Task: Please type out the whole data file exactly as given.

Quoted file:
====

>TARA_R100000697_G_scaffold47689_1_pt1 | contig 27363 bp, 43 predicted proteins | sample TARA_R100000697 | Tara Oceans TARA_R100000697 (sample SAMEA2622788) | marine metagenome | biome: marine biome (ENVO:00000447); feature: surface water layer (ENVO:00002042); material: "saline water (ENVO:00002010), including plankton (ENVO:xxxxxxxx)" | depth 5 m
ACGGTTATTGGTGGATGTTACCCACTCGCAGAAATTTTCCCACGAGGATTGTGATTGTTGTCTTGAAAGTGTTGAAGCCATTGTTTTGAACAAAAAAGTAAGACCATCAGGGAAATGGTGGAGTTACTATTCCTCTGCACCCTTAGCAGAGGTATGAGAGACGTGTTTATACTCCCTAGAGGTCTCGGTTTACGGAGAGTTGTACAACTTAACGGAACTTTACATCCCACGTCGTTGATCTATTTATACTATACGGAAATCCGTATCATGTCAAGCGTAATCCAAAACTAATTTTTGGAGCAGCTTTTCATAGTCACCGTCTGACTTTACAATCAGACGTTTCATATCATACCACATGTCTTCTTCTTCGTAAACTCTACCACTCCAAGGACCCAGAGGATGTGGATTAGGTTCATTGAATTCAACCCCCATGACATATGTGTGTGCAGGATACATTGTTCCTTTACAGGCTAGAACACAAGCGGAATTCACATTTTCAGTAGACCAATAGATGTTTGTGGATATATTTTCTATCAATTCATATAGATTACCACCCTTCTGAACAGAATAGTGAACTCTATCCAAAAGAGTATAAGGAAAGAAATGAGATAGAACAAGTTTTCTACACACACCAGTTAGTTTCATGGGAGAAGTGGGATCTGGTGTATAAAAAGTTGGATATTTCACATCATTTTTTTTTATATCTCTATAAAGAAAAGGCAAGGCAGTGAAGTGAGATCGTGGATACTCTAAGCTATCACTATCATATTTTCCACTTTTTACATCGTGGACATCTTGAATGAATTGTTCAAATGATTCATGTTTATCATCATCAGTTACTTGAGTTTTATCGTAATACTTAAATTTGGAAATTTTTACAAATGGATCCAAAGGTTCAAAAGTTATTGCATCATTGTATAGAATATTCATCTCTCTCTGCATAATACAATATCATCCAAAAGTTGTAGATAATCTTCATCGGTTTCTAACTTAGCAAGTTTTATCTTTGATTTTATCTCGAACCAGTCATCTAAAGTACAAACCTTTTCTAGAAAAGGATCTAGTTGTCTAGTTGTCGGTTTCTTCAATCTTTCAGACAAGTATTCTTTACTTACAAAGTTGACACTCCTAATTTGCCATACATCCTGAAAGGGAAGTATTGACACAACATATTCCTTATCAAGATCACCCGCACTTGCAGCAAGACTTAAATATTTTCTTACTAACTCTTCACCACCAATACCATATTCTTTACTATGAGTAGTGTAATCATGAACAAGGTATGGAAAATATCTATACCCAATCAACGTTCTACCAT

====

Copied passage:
>TARA_R100000697_G_scaffold47689_1_pt1 | contig 27363 bp, 43 predicted proteins | sample TARA_R100000697 | Tara Oceans TARA_R100000697 (sample SAMEA2622788) | marine metagenome | biome: marine biome (ENVO:00000447); feature: surface water layer (ENVO:00002042); material: "saline water (ENVO:00002010), including plankton (ENVO:xxxxxxxx)" | depth 5 m
ACGGTTATTGGTGGATGTTACCCACTCGCAGAAATTTTCCCACGAGGATTGTGATTGTTGTCTTGAAAGTGTTGAAGCCATTGTTTTGAACAAAAAAGTAAGACCATCAGGGAAATGGTGGAGTTACTATTCCTCTGCACCCTTAGCAGAGGTATGAGAGACGTGTTTATACTCCCTAGAGGTCTCGGTTTACGGAGAGTTGTACAACTTAACGGAACTTTACATCCCACGTCGTTGATCTATTTATACTATACGGAAATCCGTATCATGTCAAGCGTAATCCAAAACTAATTTTTGGAGCAGCTTTTCATAGTCACCGTCTGACTTTACAATCAGACGTTTCATATCATACCACATGTCTTCTTCTTCGTAAACTCTACCACTCCAAGGACCCAGAGGATGTGGATTAGGTTCATTGAATTCAACCCCCATGACATATGTGTGTGCAGGATACATTGTTCCTTTACAGGCTAGAACACAAGCGGAATTCACATTTTCAGTAGACCAATAGATGTTTGTGGATATATTTTCTATCAATTCATATAGATTACCACCCTTCTGAACAGAATAGTGAACTCTATCCAAAAGAGTATAAGGAAAGAAATGAGATAGAACAAGTTTTCTACACACACCAGTTAGTTTCATGGGAGAAGTGGGATCTGGTGTATAAAAAGTTGGATATTTCACATCATTTTTTTTTATATCTCTATAAAGAAAAGGCAAGGCAGTGAAGTGAGATCGTGGATACTCTAAGCTATCACTATCATATTTTCCACTTTTTACATCGTGGACATCTTGAATGAATTGTTCAAATGATTCATGTTTATCATCATCAGTTACTTGAGTTTTATCGTAATACTTAAATTTGGAAATTTTTACAAATGGATCCAAAGGTTCAAAAGTTATTGCATCATTGTATAGAATATTCATCTCTCTCTGCATAATACAATATCATCCAAAAGTTGTAGATAATCTTCATCGGTTTCTAACTTAGCAAGTTTTATCTTTGATTTTATCTCGAACCAGTCATCTAAAGTACAAACCTTTTCTAGAAAAGGATCTAGTTGTCTAGTTGTCGGTTTCTTCAATCTTTCAGACAAGTATTCTTTACTTACAAAGTTGACACTCCTAATTTGCCATACATCCTGAAAGGGAAGTATTGACACAACATATTCCTTATCAAGATCACCCGCACTTGCAGCAAGACTTAAATATTTTCTTACTAACTCTTCACCACCAATACCATATTCTTTACTATGAGTAGTGTAATCATGAACAAGGTATGGAAAATATCTATACCCAATCAACGTTCTACCAT